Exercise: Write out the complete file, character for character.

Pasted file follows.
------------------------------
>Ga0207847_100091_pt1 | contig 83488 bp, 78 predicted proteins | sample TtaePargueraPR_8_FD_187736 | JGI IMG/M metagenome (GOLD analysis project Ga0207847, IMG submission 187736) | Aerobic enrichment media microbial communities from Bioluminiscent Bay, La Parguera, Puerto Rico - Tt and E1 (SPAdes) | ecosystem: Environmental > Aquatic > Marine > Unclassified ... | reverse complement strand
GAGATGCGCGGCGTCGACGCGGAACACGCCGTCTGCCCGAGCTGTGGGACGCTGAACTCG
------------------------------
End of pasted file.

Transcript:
>Ga0207847_100091_pt1 | contig 83488 bp, 78 predicted proteins | sample TtaePargueraPR_8_FD_187736 | JGI IMG/M metagenome (GOLD analysis project Ga0207847, IMG submission 187736) | Aerobic enrichment media microbial communities from Bioluminiscent Bay, La Parguera, Puerto Rico - Tt and E1 (SPAdes) | ecosystem: Environmental > Aquatic > Marine > Unclassified ... | reverse complement strand
GAGATGCGCGGCGTCGACGCGGAACACGCCGTCTGCCCGAGCTGTGGGACGCTGAACTCG